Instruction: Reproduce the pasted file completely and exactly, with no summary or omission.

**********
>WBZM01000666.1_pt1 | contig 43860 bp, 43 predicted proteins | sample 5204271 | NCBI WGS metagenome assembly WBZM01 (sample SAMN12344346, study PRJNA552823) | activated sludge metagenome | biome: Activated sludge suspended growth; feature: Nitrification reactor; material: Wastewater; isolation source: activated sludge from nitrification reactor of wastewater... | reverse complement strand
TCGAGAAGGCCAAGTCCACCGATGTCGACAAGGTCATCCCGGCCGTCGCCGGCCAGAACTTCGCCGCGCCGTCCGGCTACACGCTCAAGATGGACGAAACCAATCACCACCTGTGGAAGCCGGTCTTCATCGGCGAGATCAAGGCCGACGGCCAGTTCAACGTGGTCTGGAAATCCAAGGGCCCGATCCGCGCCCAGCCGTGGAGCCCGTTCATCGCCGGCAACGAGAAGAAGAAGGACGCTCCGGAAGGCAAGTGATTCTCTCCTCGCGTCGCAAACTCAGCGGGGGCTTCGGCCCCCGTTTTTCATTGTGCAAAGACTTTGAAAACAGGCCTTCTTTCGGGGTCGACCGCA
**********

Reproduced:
>WBZM01000666.1_pt1 | contig 43860 bp, 43 predicted proteins | sample 5204271 | NCBI WGS metagenome assembly WBZM01 (sample SAMN12344346, study PRJNA552823) | activated sludge metagenome | biome: Activated sludge suspended growth; feature: Nitrification reactor; material: Wastewater; isolation source: activated sludge from nitrification reactor of wastewater... | reverse complement strand
TCGAGAAGGCCAAGTCCACCGATGTCGACAAGGTCATCCCGGCCGTCGCCGGCCAGAACTTCGCCGCGCCGTCCGGCTACACGCTCAAGATGGACGAAACCAATCACCACCTGTGGAAGCCGGTCTTCATCGGCGAGATCAAGGCCGACGGCCAGTTCAACGTGGTCTGGAAATCCAAGGGCCCGATCCGCGCCCAGCCGTGGAGCCCGTTCATCGCCGGCAACGAGAAGAAGAAGGACGCTCCGGAAGGCAAGTGATTCTCTCCTCGCGTCGCAAACTCAGCGGGGGCTTCGGCCCCCGTTTTTCATTGTGCAAAGACTTTGAAAACAGGCCTTCTTTCGGGGTCGACCGCA